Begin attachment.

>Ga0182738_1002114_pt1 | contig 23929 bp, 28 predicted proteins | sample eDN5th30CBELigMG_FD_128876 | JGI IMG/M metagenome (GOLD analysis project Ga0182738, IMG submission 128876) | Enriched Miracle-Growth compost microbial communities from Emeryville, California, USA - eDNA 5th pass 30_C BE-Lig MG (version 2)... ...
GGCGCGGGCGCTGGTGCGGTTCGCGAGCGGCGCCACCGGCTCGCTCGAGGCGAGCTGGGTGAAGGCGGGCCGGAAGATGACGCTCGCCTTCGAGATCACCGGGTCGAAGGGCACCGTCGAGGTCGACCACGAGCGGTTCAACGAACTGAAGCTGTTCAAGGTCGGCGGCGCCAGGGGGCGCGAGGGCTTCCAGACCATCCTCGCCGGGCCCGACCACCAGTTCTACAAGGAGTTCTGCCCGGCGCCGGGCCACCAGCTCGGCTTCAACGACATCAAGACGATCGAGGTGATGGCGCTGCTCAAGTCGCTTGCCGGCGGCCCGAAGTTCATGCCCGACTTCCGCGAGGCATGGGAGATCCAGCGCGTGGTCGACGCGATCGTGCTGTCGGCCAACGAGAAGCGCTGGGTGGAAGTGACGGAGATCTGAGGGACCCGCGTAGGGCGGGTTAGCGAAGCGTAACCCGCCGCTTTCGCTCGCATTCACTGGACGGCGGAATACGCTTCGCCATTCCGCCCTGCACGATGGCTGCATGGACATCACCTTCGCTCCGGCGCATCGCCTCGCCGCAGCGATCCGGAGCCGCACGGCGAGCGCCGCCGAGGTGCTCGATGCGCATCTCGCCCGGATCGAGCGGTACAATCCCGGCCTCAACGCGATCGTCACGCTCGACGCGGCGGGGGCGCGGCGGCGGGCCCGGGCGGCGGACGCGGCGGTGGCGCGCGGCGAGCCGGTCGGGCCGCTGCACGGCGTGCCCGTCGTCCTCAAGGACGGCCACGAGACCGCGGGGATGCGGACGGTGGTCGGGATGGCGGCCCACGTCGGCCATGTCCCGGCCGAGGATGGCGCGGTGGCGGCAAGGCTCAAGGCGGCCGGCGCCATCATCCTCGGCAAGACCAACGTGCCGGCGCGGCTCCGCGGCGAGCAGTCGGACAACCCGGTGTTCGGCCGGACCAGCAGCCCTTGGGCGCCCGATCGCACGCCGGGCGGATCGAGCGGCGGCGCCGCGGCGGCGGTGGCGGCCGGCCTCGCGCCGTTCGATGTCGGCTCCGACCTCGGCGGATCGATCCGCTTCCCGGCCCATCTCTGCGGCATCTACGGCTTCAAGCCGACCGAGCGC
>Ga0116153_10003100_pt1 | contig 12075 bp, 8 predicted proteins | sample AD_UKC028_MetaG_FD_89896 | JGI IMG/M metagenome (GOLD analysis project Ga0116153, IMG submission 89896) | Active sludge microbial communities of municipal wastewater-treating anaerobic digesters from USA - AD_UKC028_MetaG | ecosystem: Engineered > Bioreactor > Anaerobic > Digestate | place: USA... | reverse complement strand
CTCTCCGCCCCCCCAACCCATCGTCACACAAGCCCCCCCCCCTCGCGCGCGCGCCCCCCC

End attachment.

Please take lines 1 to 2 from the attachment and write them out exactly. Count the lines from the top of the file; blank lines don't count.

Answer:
>Ga0182738_1002114_pt1 | contig 23929 bp, 28 predicted proteins | sample eDN5th30CBELigMG_FD_128876 | JGI IMG/M metagenome (GOLD analysis project Ga0182738, IMG submission 128876) | Enriched Miracle-Growth compost microbial communities from Emeryville, California, USA - eDNA 5th pass 30_C BE-Lig MG (version 2)... ...
GGCGCGGGCGCTGGTGCGGTTCGCGAGCGGCGCCACCGGCTCGCTCGAGGCGAGCTGGGTGAAGGCGGGCCGGAAGATGACGCTCGCCTTCGAGATCACCGGGTCGAAGGGCACCGTCGAGGTCGACCACGAGCGGTTCAACGAACTGAAGCTGTTCAAGGTCGGCGGCGCCAGGGGGCGCGAGGGCTTCCAGACCATCCTCGCCGGGCCCGACCACCAGTTCTACAAGGAGTTCTGCCCGGCGCCGGGCCACCAGCTCGGCTTCAACGACATCAAGACGATCGAGGTGATGGCGCTGCTCAAGTCGCTTGCCGGCGGCCCGAAGTTCATGCCCGACTTCCGCGAGGCATGGGAGATCCAGCGCGTGGTCGACGCGATCGTGCTGTCGGCCAACGAGAAGCGCTGGGTGGAAGTGACGGAGATCTGAGGGACCCGCGTAGGGCGGGTTAGCGAAGCGTAACCCGCCGCTTTCGCTCGCATTCACTGGACGGCGGAATACGCTTCGCCATTCCGCCCTGCACGATGGCTGCATGGACATCACCTTCGCTCCGGCGCATCGCCTCGCCGCAGCGATCCGGAGCCGCACGGCGAGCGCCGCCGAGGTGCTCGATGCGCATCTCGCCCGGATCGAGCGGTACAATCCCGGCCTCAACGCGATCGTCACGCTCGACGCGGCGGGGGCGCGGCGGCGGGCCCGGGCGGCGGACGCGGCGGTGGCGCGCGGCGAGCCGGTCGGGCCGCTGCACGGCGTGCCCGTCGTCCTCAAGGACGGCCACGAGACCGCGGGGATGCGGACGGTGGTCGGGATGGCGGCCCACGTCGGCCATGTCCCGGCCGAGGATGGCGCGGTGGCGGCAAGGCTCAAGGCGGCCGGCGCCATCATCCTCGGCAAGACCAACGTGCCGGCGCGGCTCCGCGGCGAGCAGTCGGACAACCCGGTGTTCGGCCGGACCAGCAGCCCTTGGGCGCCCGATCGCACGCCGGGCGGATCGAGCGGCGGCGCCGCGGCGGCGGTGGCGGCCGGCCTCGCGCCGTTCGATGTCGGCTCCGACCTCGGCGGATCGATCCGCTTCCCGGCCCATCTCTGCGGCATCTACGGCTTCAAGCCGACCGAGCGC